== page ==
This was followed, naturally, by the embarrassing spectacle of the world’s foremost mobile payments experts standing in a line to buy metro tickets.
Flying out of Barcelona on Vueling, I ordered one of the delicious in-flight snack-combo packages to reward them for accepting cards on board and I was gratified to note that they refuse to accept €100, €200 and €500 notes. Hurrah for them. There is no need whatsoever to print these notes and they should be withdrawn from circulation forthwith, if not sooner.
These are small signs of change, but they all count, and set me to thinking what other strings I might add to the cashlessness bow in addition to improving efficiency, reducing business costs and raising the costs of money laundering and tax evasion. This, naturally, led me to think about corruption. I thought it was illustrative that an electronic payments initiative in the Philippines was reported primarily as a corruption management tool rather than as a cost-saving or efficiency tool, even though it will undoubtedly help on both of those fronts.
Another tool to eliminate bribery and theft in government transactions with citizens, be they individuals or corporations, is within reach. Last week, the Department of Budget and Management launched a system through which government agencies can buy supplies online without using cash… The e-payment system “effectively brings us to the realm of cashless transactions, where procurement activities can be tracked and accounted for very quickly and accurately.”[From ‘Cashless’ payments | Inquirer Opinion]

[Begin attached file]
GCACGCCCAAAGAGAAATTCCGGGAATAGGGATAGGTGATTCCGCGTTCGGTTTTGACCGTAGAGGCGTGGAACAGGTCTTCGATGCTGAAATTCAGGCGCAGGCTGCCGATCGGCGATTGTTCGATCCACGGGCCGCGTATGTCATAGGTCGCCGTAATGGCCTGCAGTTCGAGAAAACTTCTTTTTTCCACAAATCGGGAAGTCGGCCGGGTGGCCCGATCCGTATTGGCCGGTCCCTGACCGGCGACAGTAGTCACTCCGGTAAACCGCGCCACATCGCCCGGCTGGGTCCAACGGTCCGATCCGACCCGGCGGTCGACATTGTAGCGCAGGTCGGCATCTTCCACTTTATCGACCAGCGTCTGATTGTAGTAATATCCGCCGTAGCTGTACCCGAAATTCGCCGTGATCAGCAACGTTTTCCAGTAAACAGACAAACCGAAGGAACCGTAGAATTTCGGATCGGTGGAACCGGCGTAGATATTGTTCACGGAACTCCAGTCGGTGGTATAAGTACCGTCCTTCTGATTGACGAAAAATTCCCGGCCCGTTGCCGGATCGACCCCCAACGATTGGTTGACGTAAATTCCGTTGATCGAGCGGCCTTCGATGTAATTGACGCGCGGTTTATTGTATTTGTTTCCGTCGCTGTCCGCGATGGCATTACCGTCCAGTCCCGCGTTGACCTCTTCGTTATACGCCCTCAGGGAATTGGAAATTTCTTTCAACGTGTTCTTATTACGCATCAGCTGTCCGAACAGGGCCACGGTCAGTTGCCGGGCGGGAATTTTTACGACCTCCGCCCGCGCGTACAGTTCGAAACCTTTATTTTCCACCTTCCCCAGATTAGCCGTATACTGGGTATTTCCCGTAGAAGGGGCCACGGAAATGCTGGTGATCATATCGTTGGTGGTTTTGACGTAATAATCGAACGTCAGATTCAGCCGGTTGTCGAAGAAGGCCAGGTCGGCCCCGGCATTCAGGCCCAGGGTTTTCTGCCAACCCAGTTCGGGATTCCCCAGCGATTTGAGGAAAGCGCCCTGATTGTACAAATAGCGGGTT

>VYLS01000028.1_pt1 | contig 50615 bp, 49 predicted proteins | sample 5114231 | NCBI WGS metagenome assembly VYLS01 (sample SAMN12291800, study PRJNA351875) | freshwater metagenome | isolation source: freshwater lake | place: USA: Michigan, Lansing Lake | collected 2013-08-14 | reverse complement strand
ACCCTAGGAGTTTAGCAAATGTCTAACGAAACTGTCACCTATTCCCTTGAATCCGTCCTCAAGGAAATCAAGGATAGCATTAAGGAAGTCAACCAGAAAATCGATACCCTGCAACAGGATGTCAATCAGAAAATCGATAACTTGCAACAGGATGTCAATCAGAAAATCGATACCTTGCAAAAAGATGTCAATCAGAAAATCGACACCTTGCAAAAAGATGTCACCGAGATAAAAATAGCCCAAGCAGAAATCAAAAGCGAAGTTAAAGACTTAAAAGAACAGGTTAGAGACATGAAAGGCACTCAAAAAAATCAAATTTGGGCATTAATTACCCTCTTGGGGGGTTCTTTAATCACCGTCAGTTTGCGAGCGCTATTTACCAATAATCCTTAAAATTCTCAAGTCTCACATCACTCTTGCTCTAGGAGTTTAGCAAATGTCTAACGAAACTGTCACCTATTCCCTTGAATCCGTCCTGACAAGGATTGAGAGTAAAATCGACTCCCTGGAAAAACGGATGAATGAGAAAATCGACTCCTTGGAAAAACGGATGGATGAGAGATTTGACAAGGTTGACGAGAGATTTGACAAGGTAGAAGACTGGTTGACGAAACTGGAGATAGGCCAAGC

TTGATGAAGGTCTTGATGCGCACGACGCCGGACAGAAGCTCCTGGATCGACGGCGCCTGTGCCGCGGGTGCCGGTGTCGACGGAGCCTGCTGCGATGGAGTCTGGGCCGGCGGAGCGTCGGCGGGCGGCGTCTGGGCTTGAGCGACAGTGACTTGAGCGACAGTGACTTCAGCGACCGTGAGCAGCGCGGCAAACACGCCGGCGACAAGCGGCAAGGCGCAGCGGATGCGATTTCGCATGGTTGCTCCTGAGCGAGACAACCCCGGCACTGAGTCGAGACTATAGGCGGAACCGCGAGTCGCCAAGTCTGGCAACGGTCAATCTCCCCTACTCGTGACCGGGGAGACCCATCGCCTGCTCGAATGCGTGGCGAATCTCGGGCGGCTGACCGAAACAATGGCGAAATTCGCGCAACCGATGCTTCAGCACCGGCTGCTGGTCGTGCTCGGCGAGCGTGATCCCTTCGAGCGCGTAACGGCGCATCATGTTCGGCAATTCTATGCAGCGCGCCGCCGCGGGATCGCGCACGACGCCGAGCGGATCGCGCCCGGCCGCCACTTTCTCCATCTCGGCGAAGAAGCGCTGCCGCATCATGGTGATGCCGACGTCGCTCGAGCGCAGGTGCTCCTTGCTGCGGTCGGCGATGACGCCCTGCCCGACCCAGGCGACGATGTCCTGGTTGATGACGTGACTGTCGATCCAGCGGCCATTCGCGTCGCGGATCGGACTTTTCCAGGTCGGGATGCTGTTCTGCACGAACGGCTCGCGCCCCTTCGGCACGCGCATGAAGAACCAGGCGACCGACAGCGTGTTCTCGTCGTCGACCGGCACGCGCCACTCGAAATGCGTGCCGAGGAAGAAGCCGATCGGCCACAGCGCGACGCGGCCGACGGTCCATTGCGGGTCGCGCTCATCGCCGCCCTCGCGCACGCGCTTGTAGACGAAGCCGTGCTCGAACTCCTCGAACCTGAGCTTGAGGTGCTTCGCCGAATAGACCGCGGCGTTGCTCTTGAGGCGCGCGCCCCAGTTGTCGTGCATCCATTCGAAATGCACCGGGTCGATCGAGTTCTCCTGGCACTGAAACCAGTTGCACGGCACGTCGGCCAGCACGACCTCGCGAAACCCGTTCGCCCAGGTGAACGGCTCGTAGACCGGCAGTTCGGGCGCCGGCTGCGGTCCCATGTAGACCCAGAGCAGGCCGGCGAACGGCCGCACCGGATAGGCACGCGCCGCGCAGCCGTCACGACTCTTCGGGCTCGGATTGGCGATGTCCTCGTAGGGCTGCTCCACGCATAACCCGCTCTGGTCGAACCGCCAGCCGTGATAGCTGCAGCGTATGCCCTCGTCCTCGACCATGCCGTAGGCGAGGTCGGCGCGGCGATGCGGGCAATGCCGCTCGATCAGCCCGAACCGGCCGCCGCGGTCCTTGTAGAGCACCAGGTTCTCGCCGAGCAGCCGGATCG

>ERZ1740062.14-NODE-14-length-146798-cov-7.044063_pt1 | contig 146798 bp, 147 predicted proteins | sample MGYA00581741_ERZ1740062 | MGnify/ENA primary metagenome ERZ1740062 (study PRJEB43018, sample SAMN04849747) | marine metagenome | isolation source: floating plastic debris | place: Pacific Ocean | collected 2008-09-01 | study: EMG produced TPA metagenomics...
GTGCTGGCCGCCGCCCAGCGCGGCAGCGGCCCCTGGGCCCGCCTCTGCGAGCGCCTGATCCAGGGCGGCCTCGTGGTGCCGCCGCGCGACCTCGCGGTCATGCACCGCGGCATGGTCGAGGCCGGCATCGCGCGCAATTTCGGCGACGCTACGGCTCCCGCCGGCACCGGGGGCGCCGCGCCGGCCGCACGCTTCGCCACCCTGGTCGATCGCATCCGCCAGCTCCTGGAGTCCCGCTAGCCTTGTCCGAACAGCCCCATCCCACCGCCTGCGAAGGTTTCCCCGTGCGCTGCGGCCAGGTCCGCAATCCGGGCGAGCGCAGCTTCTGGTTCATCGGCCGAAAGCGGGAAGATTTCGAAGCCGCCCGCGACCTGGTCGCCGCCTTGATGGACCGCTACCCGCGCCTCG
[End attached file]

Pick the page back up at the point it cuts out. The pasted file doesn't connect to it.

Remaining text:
With all of these strings there to be played in harmony by a united electronic payments industry with a moral vision to make substantial reductions in the total social costs of payments in the not-too-distant future, surely the cashlessness future must be close. Like biorhythms aligning as their natural cycles come together, the combination of social, business and technical drivers for cashlessness are finally reinforcing. We have the technology to get rid of cash — the mobile phone. We have the business models to make stakeholders want to do it — “big data” and “small data”. We have the social pressures for it to happen soon — a European public fed up with tax evasion, crime and corruption. At last.
In our history as a species, we’ve survived longer without cash than with it. Physical currency has only been around for a couple thousand years. We would, in effect, be returning to a cashless society.[From The Less-Cash Society | Snarketing 2.0]
I find myself going into London for the day with no cash in my pocket and not caring any more. Does this mean anything? Whether we are creating a cashless society or returning to one, the point is that there are signs that the inflexion point is near. Isn’t it?
But like forecasts of flying cars, predictions of a cashless future have a history of failure.[From BBC News – Killing off cash: Could new tech mean the end of money?]
Indeed they do, and it might be interesting to learn why, so I’ve invited Professor Bernado Batiz-Lazo, Professor of Business History and Bank Management at the Bangor Business School to come along to this year’s Tomorrow’s Transactions Forum in London on the 13th and 14th March to give a talk based on his paper on the “Paleofuture of Cashlessness” which covers just this ground. If you want a preview, you can listen to the podcast that I recorded with Bernado after reading his excellent paper last year.
These are personal opinions and should not be misunderstood as representing the opinions of
Consult Hyperion or any of its clients or suppliers